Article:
The way you feel about your first child will be unlike anything you’ve ever felt before. As child psychologist Ruth Coppard explains, “For many women, it’s the ‘real deal’ – they just never imagined they could feel a depth and breadth of unconditional love like this.”
So, even though you’ll no doubt be over the moon if you discover that you’re expecting a second bundle of joy, there might be a little niggling worry at the back of your mind: ‘Will I ever love this one as much as my first?’
You won't run out of love
Independent midwife Joy Horner (www.birthjoy.co.uk ) is, however, quick to reassure second time mums-to-be that love certainly isn’t a limited resource. “Just think about all the different relationships that you already have in your life, and all the love you feel for different people, from your partner and family, to your friends,” she explains. “And when new people come into our lives, we don’t turn them away just on the grounds that we haven’t got any more affection to spare, because love is limitless.”
What’s more, your new baby will have her own unique personality and special qualities, so you’ll love her in different ways – but it won’t be any less deeply than your first or previous children. “The second time round, you learn to realise that the kind of love you felt for your first baby doesn’t divide – it simply multiples,” says Joy. “You don’t even have to work at it. Like breathing, it just happens naturally. Talk to other mums who’ve had more children and they’ll be able to put your mind at rest.”
The bump bond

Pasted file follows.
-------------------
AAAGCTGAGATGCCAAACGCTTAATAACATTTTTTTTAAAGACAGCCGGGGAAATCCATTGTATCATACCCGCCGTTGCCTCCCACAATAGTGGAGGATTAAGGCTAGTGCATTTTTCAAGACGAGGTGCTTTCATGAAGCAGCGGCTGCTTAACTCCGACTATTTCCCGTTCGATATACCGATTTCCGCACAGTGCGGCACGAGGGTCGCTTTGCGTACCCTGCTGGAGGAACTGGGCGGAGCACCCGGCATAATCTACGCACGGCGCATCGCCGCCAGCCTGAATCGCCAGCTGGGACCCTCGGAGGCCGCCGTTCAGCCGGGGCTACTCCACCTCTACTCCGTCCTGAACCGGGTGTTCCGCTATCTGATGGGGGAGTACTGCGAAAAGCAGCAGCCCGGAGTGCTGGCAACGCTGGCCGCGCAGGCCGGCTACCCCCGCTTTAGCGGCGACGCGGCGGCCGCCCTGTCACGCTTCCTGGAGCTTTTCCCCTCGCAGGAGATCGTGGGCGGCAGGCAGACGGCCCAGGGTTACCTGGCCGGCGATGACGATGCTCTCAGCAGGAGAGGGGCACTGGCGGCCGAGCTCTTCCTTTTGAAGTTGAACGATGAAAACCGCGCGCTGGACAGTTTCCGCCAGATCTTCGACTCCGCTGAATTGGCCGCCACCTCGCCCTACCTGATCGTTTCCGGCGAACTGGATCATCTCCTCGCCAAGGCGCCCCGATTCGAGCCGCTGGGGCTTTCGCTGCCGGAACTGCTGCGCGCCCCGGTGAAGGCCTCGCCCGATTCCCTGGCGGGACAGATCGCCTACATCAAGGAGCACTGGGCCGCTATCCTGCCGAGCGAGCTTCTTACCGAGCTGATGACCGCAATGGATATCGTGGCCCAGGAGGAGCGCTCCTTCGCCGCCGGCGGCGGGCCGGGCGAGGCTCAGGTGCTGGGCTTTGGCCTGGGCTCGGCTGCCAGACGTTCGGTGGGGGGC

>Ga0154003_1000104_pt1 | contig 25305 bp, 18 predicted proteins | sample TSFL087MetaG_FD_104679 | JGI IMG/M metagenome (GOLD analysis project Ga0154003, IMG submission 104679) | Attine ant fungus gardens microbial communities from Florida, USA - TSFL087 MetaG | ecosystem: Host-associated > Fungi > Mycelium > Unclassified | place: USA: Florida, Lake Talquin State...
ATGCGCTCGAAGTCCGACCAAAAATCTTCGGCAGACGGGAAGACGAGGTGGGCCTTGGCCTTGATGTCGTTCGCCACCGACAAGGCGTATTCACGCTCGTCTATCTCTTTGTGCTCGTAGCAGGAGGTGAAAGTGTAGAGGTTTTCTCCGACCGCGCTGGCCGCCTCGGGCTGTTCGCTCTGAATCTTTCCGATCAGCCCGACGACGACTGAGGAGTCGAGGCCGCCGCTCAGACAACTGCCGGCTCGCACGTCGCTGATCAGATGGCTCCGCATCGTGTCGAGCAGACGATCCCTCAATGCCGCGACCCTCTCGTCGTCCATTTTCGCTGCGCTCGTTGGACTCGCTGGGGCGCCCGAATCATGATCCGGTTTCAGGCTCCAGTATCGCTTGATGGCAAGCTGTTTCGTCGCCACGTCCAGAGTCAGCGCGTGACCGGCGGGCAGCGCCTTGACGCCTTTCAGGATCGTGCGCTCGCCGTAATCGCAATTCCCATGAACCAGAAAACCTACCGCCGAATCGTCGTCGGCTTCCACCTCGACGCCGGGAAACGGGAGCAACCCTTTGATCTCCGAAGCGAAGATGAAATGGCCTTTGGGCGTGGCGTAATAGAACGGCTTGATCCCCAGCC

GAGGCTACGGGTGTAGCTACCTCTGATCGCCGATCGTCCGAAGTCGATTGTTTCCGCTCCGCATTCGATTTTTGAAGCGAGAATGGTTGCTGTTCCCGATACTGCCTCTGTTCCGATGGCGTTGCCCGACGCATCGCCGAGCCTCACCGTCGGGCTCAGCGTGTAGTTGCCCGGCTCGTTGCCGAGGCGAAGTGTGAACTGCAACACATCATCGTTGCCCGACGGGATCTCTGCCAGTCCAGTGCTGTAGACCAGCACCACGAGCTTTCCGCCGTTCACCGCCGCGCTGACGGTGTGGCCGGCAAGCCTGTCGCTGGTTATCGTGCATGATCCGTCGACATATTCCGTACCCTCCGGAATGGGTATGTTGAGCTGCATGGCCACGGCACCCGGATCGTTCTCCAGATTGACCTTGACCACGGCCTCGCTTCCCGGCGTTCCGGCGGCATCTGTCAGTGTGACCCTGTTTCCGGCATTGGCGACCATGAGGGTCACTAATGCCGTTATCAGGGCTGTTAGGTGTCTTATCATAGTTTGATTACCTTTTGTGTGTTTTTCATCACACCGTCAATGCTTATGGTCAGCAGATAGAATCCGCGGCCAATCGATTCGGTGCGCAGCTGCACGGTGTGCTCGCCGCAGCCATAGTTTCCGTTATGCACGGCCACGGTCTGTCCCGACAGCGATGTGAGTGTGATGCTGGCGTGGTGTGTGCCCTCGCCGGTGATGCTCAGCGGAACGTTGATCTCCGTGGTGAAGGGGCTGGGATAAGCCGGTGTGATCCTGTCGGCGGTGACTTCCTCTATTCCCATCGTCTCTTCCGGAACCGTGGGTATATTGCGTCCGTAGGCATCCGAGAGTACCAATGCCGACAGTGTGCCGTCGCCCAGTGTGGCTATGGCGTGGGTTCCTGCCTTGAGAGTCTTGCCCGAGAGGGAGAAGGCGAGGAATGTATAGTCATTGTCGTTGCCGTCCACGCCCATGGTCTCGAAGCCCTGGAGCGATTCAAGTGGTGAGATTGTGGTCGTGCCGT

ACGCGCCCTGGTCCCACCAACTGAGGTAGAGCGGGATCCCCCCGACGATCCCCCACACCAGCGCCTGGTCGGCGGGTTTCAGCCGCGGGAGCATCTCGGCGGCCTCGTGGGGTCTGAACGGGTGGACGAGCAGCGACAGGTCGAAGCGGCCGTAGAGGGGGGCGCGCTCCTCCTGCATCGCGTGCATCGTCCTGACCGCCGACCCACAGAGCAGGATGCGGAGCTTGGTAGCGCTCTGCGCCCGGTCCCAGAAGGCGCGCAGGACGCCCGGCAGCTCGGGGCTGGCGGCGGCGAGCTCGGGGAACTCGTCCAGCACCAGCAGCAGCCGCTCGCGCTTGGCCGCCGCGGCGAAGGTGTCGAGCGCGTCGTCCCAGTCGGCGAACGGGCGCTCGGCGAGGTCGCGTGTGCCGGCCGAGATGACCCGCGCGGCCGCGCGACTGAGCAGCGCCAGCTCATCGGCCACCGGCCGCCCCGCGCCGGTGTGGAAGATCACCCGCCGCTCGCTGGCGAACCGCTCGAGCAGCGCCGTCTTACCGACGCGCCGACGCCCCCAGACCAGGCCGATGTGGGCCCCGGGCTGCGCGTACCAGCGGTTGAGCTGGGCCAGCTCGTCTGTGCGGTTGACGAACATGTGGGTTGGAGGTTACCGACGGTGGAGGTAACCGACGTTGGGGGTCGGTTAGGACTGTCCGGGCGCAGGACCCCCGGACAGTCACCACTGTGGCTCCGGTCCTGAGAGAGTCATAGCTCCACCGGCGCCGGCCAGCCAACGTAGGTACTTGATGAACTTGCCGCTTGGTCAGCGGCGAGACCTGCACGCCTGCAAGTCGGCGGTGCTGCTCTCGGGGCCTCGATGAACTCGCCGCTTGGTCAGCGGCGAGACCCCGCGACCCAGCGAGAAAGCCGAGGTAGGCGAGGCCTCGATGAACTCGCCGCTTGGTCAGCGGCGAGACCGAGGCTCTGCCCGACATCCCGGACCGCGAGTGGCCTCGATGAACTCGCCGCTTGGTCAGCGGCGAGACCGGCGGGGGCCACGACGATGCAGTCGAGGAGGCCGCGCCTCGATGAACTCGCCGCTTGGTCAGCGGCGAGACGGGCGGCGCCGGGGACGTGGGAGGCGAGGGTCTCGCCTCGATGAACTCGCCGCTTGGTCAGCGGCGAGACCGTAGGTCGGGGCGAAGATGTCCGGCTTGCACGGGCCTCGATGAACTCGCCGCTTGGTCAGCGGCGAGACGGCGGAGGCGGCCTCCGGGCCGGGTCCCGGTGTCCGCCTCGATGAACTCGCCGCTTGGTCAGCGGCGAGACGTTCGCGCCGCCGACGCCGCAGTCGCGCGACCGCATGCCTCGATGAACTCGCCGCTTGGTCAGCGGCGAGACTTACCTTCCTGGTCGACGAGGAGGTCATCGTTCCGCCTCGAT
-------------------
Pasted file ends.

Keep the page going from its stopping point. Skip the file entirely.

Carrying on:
How you feel about your pregnancy and birth is likely to be different though – and that’s not a bad thing. You probably focused a great deal of mental energy on your first pregnancy, but don’t be worried if you feel more ‘detached’ from this one. It’s perfectly natural: you’ve got another child to take care of, and you’ve also done it all before and so know what to expect.
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Sharon Charlton-Thomson from The Parenting Coaching Company (www.parentcoaching.co.uk ) suggests a number of ways you can make a second pregnancy just as special as your first, such as setting aside some time each day for bonding with your bump.
“Massaging your tummy with some body lotion is a great way of getting to know your new baby,” she says. “The importance of touch cannot be underestimated. Treat your bump just as you would treat your baby, with lots of care and gentleness.”
She also suggests buying a special gift for your new baby to welcome him, and involving his sibling in your pregnancy by letting her stroke your bump and talking to her about the new baby.
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Time for you
Having been through pregnancy once doesn’t mean you should neglect yourself, either. Make sure you’re still eating well and taking regular gentle exercise (unless your healthcare team advises against it), and get enough rest – leave all non-urgent household jobs and put your feet up instead.
It’s probably also a good idea to prepare for the birth by going to refresher antenatal classes – after all, no two birth experiences will be the same and you won’t know everything. Refresher classes can give you a chance to spend time with your partner and focus on the pregnancy together too.